Do Side-by-Sides Have VIN Numbers?
VINs or Vehicle Identification Numbers are used to differentiate between vehicles. Each VIN is unique and tells a lot of helpful information on a vehicle. Side-by-sides, although quite different than the traditional car, also have VINs. The location of the code within the vehicle depends on the particular brand of your side-by-side.
In this article, we’ll explain what side-by-side VINs mean, do side-by-sides have VIN numbers, and for what they’re used.
What Exactly Are VINs?
Vehicle Identification Numbers are combinations of alphanumeric characters that form a unique code to identify a particular vehicle. UTVs, also known as side-by-sides, have a VIN composed of 17 symbols. These aren’t randomly combined, with each letter or number having a particular meaning. These are:
- The first character stands for the vehicle’s country code.
- The second character stands for the manufacturer’s code.
- The third character stands for the manufacturer’s vehicle code.
- Characters four to eight refer to the engine size, engine type, and vehicle model.
- The ninth character refers to the manufacturer’s security code.
- The tenth character refers to the vehicle’s model year.
- The eleventh character is the manufacturer’s factory code.
- The last six characters are the vehicle’s serial number.
If you know how to read a vehicle VIN, you can learn a lot by looking at a UTV’s code. If you know your side-by-side’s VIN, you can use a decoder website to find out the general data of your vehicle. It’s an interesting way to look at your UTV’s history or check if your vehicle and VIN actually match.
Where Can I Find VINs in My Side-by-Side?
The Vehicle Identification Number of a side-by-side can be located in different areas, depending on its make and model. Therefore, before you search your vehicle, try and look for the VIN in the title, the certificate of origin, the insurance papers, or the user’s manual. If you find them there, you just saved yourself the trouble of rummaging through the vehicle itself. Otherwise, refer to the list below:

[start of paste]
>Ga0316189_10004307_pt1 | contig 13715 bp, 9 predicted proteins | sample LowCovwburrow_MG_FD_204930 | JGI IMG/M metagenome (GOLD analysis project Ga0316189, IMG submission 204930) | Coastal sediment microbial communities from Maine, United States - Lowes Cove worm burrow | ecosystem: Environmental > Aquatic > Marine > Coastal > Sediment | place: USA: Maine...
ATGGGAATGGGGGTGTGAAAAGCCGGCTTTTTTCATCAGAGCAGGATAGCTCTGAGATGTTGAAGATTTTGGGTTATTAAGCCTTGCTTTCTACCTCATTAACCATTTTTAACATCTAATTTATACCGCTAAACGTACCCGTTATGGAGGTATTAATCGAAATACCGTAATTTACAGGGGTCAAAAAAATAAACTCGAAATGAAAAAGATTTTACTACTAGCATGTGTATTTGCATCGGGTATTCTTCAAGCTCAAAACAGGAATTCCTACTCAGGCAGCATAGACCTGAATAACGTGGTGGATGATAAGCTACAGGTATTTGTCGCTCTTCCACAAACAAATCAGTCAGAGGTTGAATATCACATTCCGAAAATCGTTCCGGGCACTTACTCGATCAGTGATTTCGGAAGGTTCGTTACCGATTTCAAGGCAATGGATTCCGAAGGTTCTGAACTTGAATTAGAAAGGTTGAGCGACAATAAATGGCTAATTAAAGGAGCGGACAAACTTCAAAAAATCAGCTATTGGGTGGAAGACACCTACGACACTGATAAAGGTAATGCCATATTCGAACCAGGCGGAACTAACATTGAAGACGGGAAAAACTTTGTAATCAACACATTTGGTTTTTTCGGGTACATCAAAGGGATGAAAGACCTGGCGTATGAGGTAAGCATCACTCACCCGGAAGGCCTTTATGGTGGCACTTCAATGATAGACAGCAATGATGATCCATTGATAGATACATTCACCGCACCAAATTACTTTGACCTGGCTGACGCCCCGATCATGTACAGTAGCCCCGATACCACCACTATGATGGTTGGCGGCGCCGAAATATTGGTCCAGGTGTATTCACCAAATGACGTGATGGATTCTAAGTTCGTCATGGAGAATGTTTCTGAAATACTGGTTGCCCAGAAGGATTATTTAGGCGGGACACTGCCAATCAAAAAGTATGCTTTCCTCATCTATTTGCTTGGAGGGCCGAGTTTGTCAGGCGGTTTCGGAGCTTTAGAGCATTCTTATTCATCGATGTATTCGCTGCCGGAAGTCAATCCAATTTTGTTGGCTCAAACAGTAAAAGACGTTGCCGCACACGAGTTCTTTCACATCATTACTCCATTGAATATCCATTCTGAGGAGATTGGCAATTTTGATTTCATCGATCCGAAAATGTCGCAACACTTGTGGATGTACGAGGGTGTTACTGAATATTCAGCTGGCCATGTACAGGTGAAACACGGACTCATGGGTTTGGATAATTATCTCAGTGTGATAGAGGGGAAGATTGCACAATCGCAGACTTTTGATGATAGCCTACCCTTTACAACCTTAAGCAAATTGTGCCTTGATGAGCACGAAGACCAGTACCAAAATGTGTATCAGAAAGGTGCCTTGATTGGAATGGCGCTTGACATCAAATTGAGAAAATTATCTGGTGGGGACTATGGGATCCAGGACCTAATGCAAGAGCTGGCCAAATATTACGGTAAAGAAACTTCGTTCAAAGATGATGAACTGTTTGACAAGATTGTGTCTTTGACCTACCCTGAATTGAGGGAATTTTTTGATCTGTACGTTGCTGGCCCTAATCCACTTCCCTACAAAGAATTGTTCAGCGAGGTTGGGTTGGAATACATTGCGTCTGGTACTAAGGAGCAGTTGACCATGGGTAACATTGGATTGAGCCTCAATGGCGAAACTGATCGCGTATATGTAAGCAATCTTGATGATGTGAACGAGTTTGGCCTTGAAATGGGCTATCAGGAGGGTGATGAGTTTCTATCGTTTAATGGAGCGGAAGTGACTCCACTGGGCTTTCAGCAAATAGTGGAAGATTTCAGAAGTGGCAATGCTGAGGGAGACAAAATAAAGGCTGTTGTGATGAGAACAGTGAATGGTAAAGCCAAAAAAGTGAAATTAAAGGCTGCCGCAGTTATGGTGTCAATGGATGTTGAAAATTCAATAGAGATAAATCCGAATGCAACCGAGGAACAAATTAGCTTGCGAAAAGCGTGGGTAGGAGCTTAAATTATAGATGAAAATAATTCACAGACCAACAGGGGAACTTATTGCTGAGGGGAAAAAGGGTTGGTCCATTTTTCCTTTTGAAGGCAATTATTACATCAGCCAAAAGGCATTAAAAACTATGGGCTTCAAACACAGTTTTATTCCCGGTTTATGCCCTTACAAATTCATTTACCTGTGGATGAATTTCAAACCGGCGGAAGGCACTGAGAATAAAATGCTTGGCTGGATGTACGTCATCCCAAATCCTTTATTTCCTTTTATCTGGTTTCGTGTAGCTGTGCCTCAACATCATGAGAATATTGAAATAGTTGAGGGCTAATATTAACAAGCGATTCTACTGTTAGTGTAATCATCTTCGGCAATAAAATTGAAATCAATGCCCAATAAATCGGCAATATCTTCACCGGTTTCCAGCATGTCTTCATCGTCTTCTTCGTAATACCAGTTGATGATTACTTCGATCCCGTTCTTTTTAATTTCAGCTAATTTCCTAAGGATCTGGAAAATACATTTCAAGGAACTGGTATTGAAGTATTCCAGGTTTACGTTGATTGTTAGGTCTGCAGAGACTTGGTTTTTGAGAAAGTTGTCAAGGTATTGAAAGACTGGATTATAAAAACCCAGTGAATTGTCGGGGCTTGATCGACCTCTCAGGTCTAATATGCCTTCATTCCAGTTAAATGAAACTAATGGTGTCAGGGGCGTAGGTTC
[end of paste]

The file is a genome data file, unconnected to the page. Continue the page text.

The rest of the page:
Arctic Cat and Textron UTVs
- Prowler 500 – The VIN should be behind a frame on the front-right tire.
- Prowler EV – The VIN is at two locations, on a PIN plate in the front frame of the UTV and underneath the tailgate at the middle of the cross tube.
- Wildcat Trail, Wildcat Sport, Wildcat X, and Wildcat XX – On a decal on a support tube inside the front tire on the driver’s side. It will also be stamped on the tube itself.
- Commander – The VIN can be found in a label inside the glove compartment.
- Defender Models 2019 and earlier – The VIN can also be found inside the glove compartment.
- Defender Model 2020 and after – Found on a label on the front wheel well on the passenger side.
- 2013 – 2017 Mavericks, 2018 Mavericks except for the X3 X MR, 2019 Maverick Sport, 2019 Maverick Trail, 2019 Maverick Sport X MR, 2019 Maverick Sport Max – In a label under the glove compartment.
- 2018 Maverick X3 X MR, 2019 Maverick X MR, 2019 Maverick Series, 2019 Maverick Max, 2020 Maverick X MR, 2020 Maverick Max, 2020 Maverick Series – On a label behind the passenger seat.
- 2019 Maverick Sport Max T, 2019 Maverick Trail T Series, 2020 Maverick Sport T Series – On a plate inside the UTV on the driver’s side at the front.
- 2020 Maverick Sport Max, 2020 Maverick Sport Max T, 2020 Maverick Sport X MR, 2020 maverick Trail Sport, 2020 Maverick Trail Sport T – On a plate inside the UTV at the front of the passenger’s side.
- UForce – The VIN number should be stamped on the rear of the vehicle’s frame. Depending on the model, it can either be on the driver’s or passenger’s side.
- ZForce – The VIN should be stamped at the rear of the frame along the passenger’s side, just in front of the rear tire.
- Pioneer – The number should be located along the frame on the driver’s side, just below the cargo bed in the rear.
- Talon 1000R, Talon 1000X – the VIN is located just below the left fender in the front, along the frame on the driver’s side.
- Mule 600, 610 4 x4 – The VIN should be along the frame rail under the bench seat right on top of the fuel tank.
- Mule Trans 4 x 4 – Along the frame rail right under the front bench seat on the driver’s side.
- Most later Mule models – Along the frame rail under the front bench seat of the passenger’s side.